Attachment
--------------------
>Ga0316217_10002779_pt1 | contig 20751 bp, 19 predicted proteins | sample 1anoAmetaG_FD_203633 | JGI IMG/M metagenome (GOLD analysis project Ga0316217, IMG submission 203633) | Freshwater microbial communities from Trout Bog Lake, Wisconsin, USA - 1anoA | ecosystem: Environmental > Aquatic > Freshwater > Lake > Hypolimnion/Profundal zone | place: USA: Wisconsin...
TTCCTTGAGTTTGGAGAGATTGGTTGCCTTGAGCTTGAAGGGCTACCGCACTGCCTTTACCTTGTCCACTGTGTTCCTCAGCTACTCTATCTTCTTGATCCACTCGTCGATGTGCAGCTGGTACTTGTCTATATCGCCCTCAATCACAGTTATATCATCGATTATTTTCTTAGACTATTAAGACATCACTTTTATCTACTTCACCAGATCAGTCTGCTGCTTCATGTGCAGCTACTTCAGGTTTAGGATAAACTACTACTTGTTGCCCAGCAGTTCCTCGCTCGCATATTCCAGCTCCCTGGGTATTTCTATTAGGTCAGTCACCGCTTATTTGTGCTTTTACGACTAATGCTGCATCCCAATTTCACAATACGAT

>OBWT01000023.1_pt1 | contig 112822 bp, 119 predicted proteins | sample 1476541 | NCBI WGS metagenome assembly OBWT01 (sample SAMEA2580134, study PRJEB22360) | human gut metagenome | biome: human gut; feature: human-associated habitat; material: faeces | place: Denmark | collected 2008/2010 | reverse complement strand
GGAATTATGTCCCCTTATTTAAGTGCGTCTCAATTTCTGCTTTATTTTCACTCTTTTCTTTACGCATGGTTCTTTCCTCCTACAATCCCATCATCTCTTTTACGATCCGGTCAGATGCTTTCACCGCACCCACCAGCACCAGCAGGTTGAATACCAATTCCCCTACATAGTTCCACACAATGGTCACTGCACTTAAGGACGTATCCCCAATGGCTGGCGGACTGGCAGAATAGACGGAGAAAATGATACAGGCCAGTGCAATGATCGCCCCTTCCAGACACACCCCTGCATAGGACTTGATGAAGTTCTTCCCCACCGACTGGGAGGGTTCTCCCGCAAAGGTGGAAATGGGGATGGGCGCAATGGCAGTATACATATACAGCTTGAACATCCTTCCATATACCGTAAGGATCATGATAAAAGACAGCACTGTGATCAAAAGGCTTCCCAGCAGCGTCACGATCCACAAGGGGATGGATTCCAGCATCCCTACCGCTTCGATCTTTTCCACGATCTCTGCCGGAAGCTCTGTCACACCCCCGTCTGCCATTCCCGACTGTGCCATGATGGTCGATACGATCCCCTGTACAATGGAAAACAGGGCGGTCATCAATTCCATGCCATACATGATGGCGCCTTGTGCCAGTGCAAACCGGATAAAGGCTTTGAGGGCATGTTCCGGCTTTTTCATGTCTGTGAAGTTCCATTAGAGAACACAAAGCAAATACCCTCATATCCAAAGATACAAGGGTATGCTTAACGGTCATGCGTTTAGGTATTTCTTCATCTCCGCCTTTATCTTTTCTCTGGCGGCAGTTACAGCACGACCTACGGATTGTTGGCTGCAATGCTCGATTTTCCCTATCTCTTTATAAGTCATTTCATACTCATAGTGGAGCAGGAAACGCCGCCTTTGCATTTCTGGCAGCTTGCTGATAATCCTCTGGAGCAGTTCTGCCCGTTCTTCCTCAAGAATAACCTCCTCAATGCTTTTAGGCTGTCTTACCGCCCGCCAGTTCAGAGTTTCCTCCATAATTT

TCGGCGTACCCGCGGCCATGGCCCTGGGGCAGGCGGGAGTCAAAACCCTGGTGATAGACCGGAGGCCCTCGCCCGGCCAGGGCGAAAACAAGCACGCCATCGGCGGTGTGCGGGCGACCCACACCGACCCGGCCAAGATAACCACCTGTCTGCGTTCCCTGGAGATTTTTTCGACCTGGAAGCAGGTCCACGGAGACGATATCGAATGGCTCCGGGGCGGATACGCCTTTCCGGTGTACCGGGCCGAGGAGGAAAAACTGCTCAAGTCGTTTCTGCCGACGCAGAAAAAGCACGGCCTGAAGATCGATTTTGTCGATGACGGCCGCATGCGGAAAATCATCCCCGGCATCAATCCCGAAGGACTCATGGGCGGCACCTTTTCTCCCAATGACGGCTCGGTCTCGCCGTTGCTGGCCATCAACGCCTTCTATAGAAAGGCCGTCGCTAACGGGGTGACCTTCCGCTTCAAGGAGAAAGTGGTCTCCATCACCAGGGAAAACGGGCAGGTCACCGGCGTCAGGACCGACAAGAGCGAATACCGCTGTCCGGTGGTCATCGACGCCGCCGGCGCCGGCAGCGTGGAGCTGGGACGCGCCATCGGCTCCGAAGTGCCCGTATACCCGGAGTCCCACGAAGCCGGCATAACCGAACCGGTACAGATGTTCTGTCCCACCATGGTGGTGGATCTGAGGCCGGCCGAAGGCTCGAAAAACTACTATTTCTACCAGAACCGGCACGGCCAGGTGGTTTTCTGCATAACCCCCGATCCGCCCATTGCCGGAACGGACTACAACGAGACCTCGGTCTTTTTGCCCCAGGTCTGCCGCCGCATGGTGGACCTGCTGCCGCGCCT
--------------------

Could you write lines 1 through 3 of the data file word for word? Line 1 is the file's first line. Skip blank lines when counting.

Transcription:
>Ga0316217_10002779_pt1 | contig 20751 bp, 19 predicted proteins | sample 1anoAmetaG_FD_203633 | JGI IMG/M metagenome (GOLD analysis project Ga0316217, IMG submission 203633) | Freshwater microbial communities from Trout Bog Lake, Wisconsin, USA - 1anoA | ecosystem: Environmental > Aquatic > Freshwater > Lake > Hypolimnion/Profundal zone | place: USA: Wisconsin...
TTCCTTGAGTTTGGAGAGATTGGTTGCCTTGAGCTTGAAGGGCTACCGCACTGCCTTTACCTTGTCCACTGTGTTCCTCAGCTACTCTATCTTCTTGATCCACTCGTCGATGTGCAGCTGGTACTTGTCTATATCGCCCTCAATCACAGTTATATCATCGATTATTTTCTTAGACTATTAAGACATCACTTTTATCTACTTCACCAGATCAGTCTGCTGCTTCATGTGCAGCTACTTCAGGTTTAGGATAAACTACTACTTGTTGCCCAGCAGTTCCTCGCTCGCATATTCCAGCTCCCTGGGTATTTCTATTAGGTCAGTCACCGCTTATTTGTGCTTTTACGACTAATGCTGCATCCCAATTTCACAATACGAT

>OBWT01000023.1_pt1 | contig 112822 bp, 119 predicted proteins | sample 1476541 | NCBI WGS metagenome assembly OBWT01 (sample SAMEA2580134, study PRJEB22360) | human gut metagenome | biome: human gut; feature: human-associated habitat; material: faeces | place: Denmark | collected 2008/2010 | reverse complement strand